China’s Belt & Road In The Mediterranean: From Giant Container Ships To Cruise Liners
The rollout of China’s Belt & Road Initiative (BRI) across the northern half of the Mediterranean Sea is typically portrayed in strikingly polar opposite terms depending on the political source. Western think-tanks and Washington/Brussels-centric media regularly depict the BRI as a plot by the Chinese Communist Party to ‘undermine European unity’, ‘divide the transatlantic alliance’, ‘create unsustainable debt burdens’, among other hyperbole. In contrast, Chinese state media paint a picture of China and various south European countries as having ‘a bright and enduring future’, ‘each other’s most important strategic partners’, ‘ancient civilisations coming together’ among many other superlative constructs. This article looks past the political messaging to explore some of the substantive economic features of the BRI for European countries in the northern half of the Mediterranean region. A subsequent article will analyse the BRI’s impact on the southern portion of the Mediterranean in North Africa and the Middle East.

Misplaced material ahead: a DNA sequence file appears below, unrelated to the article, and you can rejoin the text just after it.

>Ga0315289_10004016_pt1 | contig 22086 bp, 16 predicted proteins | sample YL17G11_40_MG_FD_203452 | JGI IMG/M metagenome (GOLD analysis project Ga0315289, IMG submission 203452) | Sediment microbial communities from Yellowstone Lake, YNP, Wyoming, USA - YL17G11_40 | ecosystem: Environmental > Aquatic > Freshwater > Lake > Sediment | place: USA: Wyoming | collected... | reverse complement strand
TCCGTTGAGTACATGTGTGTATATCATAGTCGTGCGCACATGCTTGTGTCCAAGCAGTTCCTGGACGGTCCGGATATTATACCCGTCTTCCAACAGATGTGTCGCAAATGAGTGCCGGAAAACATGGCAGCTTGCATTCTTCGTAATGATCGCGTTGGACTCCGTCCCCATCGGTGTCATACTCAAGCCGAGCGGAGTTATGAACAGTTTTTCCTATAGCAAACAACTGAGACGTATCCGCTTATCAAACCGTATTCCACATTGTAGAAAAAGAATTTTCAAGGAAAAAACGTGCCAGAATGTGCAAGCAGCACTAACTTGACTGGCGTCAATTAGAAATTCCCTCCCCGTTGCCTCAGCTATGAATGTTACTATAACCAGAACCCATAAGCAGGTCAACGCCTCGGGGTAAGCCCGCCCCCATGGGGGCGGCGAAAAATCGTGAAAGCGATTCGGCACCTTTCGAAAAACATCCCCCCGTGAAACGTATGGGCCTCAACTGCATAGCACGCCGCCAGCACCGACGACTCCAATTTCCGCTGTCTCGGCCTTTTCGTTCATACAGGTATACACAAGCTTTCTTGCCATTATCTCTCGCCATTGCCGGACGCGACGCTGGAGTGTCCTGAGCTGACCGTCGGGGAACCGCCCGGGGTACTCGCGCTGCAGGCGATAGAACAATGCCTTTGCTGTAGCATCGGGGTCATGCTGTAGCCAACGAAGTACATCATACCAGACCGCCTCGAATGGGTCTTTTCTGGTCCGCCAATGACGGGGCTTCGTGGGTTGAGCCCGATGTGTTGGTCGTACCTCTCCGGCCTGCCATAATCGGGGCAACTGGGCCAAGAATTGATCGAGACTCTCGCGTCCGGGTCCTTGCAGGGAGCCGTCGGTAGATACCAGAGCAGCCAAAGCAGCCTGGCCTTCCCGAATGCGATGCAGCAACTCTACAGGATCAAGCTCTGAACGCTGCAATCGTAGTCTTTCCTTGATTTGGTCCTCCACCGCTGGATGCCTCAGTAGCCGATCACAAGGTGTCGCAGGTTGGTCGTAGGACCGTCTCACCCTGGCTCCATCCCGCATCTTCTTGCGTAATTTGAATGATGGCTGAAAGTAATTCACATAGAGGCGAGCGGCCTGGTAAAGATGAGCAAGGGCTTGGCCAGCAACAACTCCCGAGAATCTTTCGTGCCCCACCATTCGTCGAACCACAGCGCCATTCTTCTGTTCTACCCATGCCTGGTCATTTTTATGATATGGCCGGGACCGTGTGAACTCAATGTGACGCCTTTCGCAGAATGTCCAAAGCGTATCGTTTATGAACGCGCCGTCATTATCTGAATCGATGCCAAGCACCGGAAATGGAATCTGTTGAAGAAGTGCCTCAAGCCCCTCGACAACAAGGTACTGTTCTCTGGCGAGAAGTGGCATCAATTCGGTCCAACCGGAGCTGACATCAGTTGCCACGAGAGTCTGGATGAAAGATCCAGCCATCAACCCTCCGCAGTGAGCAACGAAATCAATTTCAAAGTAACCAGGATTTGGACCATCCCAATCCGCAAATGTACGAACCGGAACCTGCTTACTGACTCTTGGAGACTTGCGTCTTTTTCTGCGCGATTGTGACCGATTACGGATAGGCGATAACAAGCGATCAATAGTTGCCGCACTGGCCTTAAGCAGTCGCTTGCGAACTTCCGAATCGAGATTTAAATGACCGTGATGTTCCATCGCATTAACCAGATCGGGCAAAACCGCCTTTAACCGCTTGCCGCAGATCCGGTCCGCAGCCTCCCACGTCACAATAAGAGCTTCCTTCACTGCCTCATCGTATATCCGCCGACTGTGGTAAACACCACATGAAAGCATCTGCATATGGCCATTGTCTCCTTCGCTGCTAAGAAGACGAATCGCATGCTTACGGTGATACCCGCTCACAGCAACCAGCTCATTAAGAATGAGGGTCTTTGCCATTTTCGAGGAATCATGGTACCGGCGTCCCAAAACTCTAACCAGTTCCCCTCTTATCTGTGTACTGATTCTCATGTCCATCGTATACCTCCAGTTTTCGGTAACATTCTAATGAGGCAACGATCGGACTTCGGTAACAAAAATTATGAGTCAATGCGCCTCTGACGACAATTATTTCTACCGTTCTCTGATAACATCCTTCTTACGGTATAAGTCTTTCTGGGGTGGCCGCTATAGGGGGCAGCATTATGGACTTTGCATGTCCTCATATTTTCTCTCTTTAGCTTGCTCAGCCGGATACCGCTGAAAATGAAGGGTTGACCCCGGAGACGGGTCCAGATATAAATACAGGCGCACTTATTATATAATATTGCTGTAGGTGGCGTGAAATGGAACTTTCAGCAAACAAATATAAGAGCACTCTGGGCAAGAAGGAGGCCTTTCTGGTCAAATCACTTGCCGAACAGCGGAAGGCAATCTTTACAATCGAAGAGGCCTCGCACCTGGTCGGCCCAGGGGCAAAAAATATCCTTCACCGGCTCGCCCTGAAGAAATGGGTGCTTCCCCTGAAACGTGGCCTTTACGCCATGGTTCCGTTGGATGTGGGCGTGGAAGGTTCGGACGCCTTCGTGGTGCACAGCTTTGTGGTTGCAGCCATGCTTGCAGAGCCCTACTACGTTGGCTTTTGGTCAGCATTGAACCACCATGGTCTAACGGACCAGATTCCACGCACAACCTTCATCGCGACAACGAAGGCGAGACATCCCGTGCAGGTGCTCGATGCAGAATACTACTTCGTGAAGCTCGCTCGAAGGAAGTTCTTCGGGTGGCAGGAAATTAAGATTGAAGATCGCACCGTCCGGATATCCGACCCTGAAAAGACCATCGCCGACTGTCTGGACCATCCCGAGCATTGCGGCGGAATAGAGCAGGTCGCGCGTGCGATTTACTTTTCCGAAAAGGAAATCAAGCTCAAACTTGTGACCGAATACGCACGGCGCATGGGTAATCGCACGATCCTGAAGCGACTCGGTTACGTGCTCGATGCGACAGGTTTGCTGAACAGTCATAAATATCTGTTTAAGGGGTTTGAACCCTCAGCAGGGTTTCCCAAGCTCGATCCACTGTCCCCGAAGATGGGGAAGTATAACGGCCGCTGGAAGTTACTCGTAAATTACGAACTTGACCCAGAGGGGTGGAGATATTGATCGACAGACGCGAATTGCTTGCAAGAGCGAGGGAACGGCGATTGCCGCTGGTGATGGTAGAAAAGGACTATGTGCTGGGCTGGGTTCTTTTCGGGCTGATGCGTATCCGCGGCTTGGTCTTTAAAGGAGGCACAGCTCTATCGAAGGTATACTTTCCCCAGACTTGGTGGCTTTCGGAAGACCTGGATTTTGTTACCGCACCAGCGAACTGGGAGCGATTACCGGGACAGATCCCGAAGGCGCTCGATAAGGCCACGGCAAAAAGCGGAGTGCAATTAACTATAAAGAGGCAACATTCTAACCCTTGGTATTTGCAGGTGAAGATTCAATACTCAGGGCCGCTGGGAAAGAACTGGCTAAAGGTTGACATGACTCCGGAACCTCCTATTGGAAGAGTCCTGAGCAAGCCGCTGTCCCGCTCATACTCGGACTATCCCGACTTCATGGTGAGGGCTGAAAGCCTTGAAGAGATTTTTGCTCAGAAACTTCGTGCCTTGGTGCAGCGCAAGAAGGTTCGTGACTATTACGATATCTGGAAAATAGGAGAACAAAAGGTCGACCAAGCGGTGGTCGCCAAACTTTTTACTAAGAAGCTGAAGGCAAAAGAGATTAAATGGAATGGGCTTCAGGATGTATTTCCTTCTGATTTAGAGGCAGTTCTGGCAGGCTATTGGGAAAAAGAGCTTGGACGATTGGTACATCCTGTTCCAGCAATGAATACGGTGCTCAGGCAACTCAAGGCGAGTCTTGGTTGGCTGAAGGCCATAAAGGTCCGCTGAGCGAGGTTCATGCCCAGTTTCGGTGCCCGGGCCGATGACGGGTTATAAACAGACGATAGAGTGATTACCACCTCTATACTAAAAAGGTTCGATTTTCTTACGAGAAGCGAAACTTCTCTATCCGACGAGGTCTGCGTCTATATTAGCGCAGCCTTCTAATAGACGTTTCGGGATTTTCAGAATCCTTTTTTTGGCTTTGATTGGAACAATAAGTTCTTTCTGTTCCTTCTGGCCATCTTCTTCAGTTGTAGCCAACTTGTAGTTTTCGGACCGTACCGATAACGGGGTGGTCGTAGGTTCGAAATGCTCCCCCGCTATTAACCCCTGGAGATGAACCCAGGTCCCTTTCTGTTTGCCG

China’s economic progress, stability benefiting the world
CPC injects momentum into reform, opening-up and socialist modernization
Failure to defend Taiwan would be ‘catastrophic’ for peace in Asia, Tsai Ing-wen says
Island will do whatever it takes to defend itself, with the consequences of failure reaching beyond its shores, Tsai writes in Foreign Affairs magazine Japanese foreign minister says Tokyo hopes Taipei and Beijing can resolve their differences, but will weigh possible scenarios ‘to consider what options we have’
Conflict risk could rise without Beijing-Taipei channel, mainland Chinese expert warns
The threat of a cross-strait clash is building without a way for the two sides to foster trust, former PLA researcher says Growing PLA presence near island meant to deter pro-independence forces, he says
Exclusive | China, US eye further talks with Yang Jiechi set to meet Jake Sullivan
Top Chinese diplomat Yang to hold talks with US national security adviser in Switzerland, sources say
They aim to rebuild communication channels and implement consensus reached between presidents Xi Jinping and Joe Biden, one source says
China Unbound: How China’s Rise Impacts the World
The Diplomat author Mercy Kuo regularly engages subject-matter experts, policy practitioners, and strategic thinkers across the globe for their diverse insights into U.S. Asia policy. This conversation with Joanna Chiu – senior journalist at the Toronto Star, Canada’s largest newspaper, and author of newly published “China Unbound: A New World Disorder” (ANANSI 2021) – is the 289th in “The Trans-Pacific View Insight Series.”
What Does Meng Wanzhou’s Release Mean for China-US Relations?